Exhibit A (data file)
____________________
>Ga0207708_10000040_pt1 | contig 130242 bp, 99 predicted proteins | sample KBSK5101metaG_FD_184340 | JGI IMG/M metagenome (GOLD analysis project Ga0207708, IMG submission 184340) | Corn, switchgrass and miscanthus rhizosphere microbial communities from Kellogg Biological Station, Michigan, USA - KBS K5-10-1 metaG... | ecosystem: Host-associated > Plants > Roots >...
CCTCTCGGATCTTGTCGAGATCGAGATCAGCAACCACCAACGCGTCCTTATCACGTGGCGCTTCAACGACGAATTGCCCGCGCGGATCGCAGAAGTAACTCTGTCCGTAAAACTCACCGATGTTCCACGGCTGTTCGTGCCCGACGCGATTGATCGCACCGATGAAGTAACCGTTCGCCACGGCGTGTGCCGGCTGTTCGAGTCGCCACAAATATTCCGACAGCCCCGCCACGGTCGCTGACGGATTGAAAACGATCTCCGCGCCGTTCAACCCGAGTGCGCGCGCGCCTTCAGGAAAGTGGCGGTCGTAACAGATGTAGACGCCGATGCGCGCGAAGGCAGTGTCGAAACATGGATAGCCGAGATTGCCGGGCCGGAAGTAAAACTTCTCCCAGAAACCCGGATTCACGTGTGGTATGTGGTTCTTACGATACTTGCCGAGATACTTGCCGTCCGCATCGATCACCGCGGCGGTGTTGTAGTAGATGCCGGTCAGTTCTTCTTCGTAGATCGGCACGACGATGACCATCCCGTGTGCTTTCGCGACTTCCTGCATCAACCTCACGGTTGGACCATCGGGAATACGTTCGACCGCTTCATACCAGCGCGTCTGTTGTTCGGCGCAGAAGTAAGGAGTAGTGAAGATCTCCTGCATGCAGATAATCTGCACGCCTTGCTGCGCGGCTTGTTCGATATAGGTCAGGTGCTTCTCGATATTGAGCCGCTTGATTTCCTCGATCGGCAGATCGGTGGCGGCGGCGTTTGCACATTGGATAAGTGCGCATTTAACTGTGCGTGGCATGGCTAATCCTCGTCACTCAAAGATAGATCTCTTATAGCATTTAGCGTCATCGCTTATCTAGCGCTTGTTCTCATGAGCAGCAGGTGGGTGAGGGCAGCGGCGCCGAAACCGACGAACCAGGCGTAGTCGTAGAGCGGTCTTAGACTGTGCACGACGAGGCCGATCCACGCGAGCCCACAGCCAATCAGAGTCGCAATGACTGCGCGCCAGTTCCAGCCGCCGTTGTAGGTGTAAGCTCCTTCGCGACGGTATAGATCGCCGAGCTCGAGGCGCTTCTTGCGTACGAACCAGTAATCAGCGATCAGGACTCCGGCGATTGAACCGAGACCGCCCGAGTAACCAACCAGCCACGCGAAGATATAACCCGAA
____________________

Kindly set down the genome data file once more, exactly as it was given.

>Ga0207708_10000040_pt1 | contig 130242 bp, 99 predicted proteins | sample KBSK5101metaG_FD_184340 | JGI IMG/M metagenome (GOLD analysis project Ga0207708, IMG submission 184340) | Corn, switchgrass and miscanthus rhizosphere microbial communities from Kellogg Biological Station, Michigan, USA - KBS K5-10-1 metaG... | ecosystem: Host-associated > Plants > Roots >...
CCTCTCGGATCTTGTCGAGATCGAGATCAGCAACCACCAACGCGTCCTTATCACGTGGCGCTTCAACGACGAATTGCCCGCGCGGATCGCAGAAGTAACTCTGTCCGTAAAACTCACCGATGTTCCACGGCTGTTCGTGCCCGACGCGATTGATCGCACCGATGAAGTAACCGTTCGCCACGGCGTGTGCCGGCTGTTCGAGTCGCCACAAATATTCCGACAGCCCCGCCACGGTCGCTGACGGATTGAAAACGATCTCCGCGCCGTTCAACCCGAGTGCGCGCGCGCCTTCAGGAAAGTGGCGGTCGTAACAGATGTAGACGCCGATGCGCGCGAAGGCAGTGTCGAAACATGGATAGCCGAGATTGCCGGGCCGGAAGTAAAACTTCTCCCAGAAACCCGGATTCACGTGTGGTATGTGGTTCTTACGATACTTGCCGAGATACTTGCCGTCCGCATCGATCACCGCGGCGGTGTTGTAGTAGATGCCGGTCAGTTCTTCTTCGTAGATCGGCACGACGATGACCATCCCGTGTGCTTTCGCGACTTCCTGCATCAACCTCACGGTTGGACCATCGGGAATACGTTCGACCGCTTCATACCAGCGCGTCTGTTGTTCGGCGCAGAAGTAAGGAGTAGTGAAGATCTCCTGCATGCAGATAATCTGCACGCCTTGCTGCGCGGCTTGTTCGATATAGGTCAGGTGCTTCTCGATATTGAGCCGCTTGATTTCCTCGATCGGCAGATCGGTGGCGGCGGCGTTTGCACATTGGATAAGTGCGCATTTAACTGTGCGTGGCATGGCTAATCCTCGTCACTCAAAGATAGATCTCTTATAGCATTTAGCGTCATCGCTTATCTAGCGCTTGTTCTCATGAGCAGCAGGTGGGTGAGGGCAGCGGCGCCGAAACCGACGAACCAGGCGTAGTCGTAGAGCGGTCTTAGACTGTGCACGACGAGGCCGATCCACGCGAGCCCACAGCCAATCAGAGTCGCAATGACTGCGCGCCAGTTCCAGCCGCCGTTGTAGGTGTAAGCTCCTTCGCGACGGTATAGATCGCCGAGCTCGAGGCGCTTCTTGCGTACGAACCAGTAATCAGCGATCAGGACTCCGGCGATTGAACCGAGACCGCCCGAGTAACCAACCAGCCACGCGAAGATATAACCCGAA